On being the Secretary

Tommy Seaward LG lets us in on the highs and lows of his time as Secretary of The London Group. He is stepping down after more than two and half years in the role.

Why did you take on the role?

I bought a Vic Kuell painting for £400 at The London Group’s memorial exhibition to Vic and a year later I still hadn’t paid for it. I was only supposed to be doing a few months of secretarial work until someone permanent was found and I thought that by taking on the job, I could clear the debt.

How did you prepare for the role?

I didn’t.

What was the best bit of advice you got? (from Mike, former Secretary)

Actually, it wasn’t from Mike Liggins, but from Mike’s partner, Marilyn Kaplan. In her customary sage manner she said, ‘Tommy, you will enjoy all of the gossip.’ At the time, I thought it was a curious thing to have said, but as it turned out, Marilyn was absolutely correct. There has been a lot of gossip.

How did it change your daily routine?

I hadn’t realised how the role would penetrate my internal dialogue at all times of day and also in moments when I needed to be concentrating on other matters. I was constantly thinking that I hadn’t done this, or I needed to do that.

What was the hardest part of the job?

There is not the slightest allowable margin for error in a job that requires absolute attention to detail. When I started out, I very quickly had to learn to spell almost one hundred names. I doubt I will now ever forget that there is one ’L’ followed by two ‘P’s followed by two ‘L’s in the name of our member, Philippa Tunstill.

What are you proud of?

When my predecessor Mike Liggins gave me a ‘transfer of duties’ tutorial, he advised me to always switch off the mouse when I wasn’t using the computer to preserve its batteries’ life. Every time when I stopped using the mouse, I heard Mike’s words in my head and I never once had to change the batteries in my two and a half years in the job. This did please me. (Of course, the batteries may actually last for five years even when the mouse is left switched on the whole time.)

What didn’t go so well?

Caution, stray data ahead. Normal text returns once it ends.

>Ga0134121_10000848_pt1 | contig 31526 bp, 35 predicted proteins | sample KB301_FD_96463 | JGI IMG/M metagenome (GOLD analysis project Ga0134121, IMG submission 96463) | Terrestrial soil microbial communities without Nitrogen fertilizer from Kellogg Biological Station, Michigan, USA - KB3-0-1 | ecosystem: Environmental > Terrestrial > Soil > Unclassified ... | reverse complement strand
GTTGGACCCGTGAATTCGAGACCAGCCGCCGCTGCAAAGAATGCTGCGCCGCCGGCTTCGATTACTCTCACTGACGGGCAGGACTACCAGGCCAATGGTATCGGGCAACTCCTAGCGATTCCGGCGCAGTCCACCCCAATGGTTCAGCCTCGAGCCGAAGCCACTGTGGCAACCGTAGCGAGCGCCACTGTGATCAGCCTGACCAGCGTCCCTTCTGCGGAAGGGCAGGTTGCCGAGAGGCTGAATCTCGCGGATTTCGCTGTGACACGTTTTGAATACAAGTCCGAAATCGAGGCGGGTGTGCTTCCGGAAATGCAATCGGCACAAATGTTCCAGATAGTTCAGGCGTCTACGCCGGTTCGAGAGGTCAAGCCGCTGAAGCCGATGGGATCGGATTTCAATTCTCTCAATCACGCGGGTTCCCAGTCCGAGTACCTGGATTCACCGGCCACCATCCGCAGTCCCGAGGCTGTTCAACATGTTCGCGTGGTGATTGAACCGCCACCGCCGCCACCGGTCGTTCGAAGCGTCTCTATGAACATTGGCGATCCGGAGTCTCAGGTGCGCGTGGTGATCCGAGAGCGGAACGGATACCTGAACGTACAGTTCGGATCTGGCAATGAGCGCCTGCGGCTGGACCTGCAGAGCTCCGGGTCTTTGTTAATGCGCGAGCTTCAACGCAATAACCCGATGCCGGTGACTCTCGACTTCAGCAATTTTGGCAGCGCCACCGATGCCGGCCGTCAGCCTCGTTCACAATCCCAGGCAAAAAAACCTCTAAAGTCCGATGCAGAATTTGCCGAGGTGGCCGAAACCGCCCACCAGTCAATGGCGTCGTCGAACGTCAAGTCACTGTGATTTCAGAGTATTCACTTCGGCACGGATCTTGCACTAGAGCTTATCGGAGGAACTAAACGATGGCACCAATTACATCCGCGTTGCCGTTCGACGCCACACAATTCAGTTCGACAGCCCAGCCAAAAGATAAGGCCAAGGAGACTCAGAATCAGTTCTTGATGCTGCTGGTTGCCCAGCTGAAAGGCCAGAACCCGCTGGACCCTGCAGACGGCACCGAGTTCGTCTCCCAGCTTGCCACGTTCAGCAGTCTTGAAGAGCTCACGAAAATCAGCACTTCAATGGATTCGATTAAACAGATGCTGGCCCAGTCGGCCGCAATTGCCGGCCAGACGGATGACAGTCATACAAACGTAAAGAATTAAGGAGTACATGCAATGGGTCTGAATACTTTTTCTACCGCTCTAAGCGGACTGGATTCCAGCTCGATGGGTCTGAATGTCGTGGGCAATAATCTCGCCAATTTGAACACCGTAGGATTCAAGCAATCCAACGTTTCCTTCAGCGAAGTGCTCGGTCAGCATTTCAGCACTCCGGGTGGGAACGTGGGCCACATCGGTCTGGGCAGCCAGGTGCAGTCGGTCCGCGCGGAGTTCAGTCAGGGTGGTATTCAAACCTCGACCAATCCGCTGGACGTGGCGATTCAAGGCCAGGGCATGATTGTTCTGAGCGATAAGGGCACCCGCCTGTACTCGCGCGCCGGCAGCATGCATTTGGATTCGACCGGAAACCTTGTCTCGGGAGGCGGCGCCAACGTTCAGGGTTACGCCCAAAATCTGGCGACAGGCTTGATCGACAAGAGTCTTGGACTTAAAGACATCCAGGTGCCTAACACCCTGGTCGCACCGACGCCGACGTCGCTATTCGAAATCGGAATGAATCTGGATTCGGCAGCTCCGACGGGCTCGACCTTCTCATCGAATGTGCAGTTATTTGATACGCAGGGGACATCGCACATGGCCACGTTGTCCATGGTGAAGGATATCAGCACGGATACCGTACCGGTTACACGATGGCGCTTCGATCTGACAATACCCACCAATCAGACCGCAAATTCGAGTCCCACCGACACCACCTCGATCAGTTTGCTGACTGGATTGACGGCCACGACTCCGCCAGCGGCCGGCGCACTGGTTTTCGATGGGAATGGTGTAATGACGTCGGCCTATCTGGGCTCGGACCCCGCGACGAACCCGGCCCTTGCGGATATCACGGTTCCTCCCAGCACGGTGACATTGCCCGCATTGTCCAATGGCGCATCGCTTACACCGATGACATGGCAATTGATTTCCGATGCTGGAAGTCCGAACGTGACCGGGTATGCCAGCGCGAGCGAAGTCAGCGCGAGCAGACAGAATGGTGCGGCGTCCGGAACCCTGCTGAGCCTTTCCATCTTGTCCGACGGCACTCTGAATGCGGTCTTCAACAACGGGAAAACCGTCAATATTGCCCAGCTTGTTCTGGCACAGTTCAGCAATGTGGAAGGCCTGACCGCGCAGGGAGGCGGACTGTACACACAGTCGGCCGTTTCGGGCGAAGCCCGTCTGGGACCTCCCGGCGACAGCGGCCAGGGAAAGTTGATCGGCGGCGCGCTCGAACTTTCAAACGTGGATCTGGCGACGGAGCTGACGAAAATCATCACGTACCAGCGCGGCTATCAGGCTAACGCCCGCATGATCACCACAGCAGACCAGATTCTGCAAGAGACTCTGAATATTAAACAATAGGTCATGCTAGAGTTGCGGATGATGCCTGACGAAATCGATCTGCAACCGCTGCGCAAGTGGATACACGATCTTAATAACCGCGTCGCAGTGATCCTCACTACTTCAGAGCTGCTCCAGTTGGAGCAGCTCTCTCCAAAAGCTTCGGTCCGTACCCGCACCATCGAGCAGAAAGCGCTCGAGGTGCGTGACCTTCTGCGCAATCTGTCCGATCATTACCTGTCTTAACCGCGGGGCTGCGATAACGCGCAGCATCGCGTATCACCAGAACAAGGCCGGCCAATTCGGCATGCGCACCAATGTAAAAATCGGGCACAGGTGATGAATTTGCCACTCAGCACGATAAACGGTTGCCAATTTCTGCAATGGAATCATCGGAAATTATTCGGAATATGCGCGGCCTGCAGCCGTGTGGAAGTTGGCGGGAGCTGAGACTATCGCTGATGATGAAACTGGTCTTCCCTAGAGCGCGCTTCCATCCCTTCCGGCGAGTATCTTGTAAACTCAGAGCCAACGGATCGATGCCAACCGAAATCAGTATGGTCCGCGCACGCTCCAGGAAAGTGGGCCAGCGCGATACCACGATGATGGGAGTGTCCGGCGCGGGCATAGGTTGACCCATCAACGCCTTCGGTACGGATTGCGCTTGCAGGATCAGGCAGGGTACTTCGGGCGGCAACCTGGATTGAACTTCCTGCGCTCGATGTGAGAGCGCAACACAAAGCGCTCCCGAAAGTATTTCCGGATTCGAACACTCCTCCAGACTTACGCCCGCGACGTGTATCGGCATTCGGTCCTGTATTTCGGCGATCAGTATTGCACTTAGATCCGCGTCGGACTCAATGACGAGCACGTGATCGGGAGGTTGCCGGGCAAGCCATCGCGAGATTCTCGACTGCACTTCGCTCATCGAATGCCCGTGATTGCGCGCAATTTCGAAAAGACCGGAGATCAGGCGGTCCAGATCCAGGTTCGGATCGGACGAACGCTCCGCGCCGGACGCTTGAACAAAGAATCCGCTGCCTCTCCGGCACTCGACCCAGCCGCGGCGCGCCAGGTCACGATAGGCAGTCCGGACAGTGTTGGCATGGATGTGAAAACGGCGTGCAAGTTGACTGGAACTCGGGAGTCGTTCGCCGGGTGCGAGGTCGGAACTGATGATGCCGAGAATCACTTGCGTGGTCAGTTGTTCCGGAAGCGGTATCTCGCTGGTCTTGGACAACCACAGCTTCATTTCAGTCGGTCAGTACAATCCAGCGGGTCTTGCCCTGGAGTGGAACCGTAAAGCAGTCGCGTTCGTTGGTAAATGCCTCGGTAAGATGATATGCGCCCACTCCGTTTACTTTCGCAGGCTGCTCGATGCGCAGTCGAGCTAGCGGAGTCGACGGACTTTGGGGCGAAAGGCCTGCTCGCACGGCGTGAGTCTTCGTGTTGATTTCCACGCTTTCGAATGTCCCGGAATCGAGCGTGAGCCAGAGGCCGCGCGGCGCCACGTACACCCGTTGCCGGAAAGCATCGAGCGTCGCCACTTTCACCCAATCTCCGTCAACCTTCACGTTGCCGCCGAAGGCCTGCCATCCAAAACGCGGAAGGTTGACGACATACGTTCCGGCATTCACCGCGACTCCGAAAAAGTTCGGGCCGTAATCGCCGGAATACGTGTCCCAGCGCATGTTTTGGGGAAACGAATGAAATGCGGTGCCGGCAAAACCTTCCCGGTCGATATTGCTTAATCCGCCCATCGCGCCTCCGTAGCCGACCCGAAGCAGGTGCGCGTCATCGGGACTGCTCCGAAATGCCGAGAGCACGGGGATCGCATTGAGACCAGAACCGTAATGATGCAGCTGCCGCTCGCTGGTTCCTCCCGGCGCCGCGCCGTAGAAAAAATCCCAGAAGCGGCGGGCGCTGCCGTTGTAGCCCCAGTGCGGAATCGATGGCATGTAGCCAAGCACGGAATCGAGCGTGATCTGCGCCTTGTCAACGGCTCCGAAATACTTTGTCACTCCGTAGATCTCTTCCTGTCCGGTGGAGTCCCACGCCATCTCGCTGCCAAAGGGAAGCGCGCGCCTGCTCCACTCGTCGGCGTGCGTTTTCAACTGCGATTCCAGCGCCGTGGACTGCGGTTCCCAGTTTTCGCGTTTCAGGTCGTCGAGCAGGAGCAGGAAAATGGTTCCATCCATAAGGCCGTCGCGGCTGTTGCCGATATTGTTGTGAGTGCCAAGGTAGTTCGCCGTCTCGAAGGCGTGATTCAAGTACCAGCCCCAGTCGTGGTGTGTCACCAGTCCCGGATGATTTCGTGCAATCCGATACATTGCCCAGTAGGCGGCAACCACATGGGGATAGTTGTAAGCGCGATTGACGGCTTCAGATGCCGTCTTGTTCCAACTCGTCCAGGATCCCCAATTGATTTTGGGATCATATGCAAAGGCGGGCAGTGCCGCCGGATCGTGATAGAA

There have been a number of deaths of long-standing members during my time in the role. In each instance I was emotionally affected by the news, which I always found out from the President in the form of an email to forward on to the members to notify them of the particular death. In two instances, whilst overly preoccupied with the saddening news of the announcement, I sent out the message without having removed the deceased’s email address from our distribution list. To make this error once was bad enough, but twice was inexcusable. In both instances the families were extremely good about it when I contacted to apologize.

What part of the job did you enjoy?

When an exhibition was over and the dust had settled, after all the reports had been written up and there was nothing more to be said or done, I would delight in pressing delete to the reams of emails.

Is there any particular moment or memory that stands out for you?

‘Secretary’ is a blanket term used to cover the ineffable, stretching from a typist in a 1960’s office tapping out dictation on an old Remington, right through to the heart of government and The Secretary of State for Foreign and Commonwealth Affairs. In between, the word covers about ten thousand other completely different jobs. When I do look back, I’ll remember the uniqueness of being the secretary for The London Group, particularly all the little facets of the role that no-one really knew about.

What part of it was most unexpected?

I hadn’t fully realised how crucial the secretary is to the running of The London Group. The role really can be seen as the hub of a wheel and the efforts and hard work of the President, Treasurer, Officers, Working Committee, Membership Committee, Exhibition Sub-Committee, Online Communications Committee and the individual efforts from out of our full membership, all form the spokes that attach to the hub. The rolling rim of the wheel may be seen as the achievements of the Group through time. Of course, the President and Working Committee choose the onward direction and the speed of the wheel.

What have you learned from the role?

My opinion has always been that artists are fine folk and this has been fortified by my experiences as secretary. The London Group members have always been considerate, encouraging, good humoured and accepting of my shortcomings. There has never been any tension in my dealings with any of the members, which has made it all so much the easier for me.

How has the experience changed you?

It has reaffirmed to me that I prefer to operate in the physical world. I gain a far greater sense of achievement from having spent all day making sculpture, or for that matter, spending a day doing anything that is physical with a visible result at the end, than I do a day spent working on London Group emails, Word documents and Microsoft Excel, even though the secretarial duties require more brain power and ultimately have a far broader impact of usefulness. To me, computer stuff just doesn’t feel ‘real.’ Of course, I realise I am betraying my years and I know for many younger people cyberspace is a substantial chunk of what they consider to be ‘reality’.

Will you miss it?


What advice will you give Amy?

Only for Amy to feel assured that our President, Susan Haire, will be very supportive to her in her new role as London Group secretary. So will of course Gill Ingham and our Treasurer, Christine Styrnau, the other Officers, the Working Committee and the full membership. We are all really only in The London Group to work towards its future success and Amy will be warmly welcomed. All the very best with it, Amy!


Tommy Seaward LG responding to questions from The Newsletter Team, 2020

Tommy is handing over The London Group secretarial reins to Amy Owen.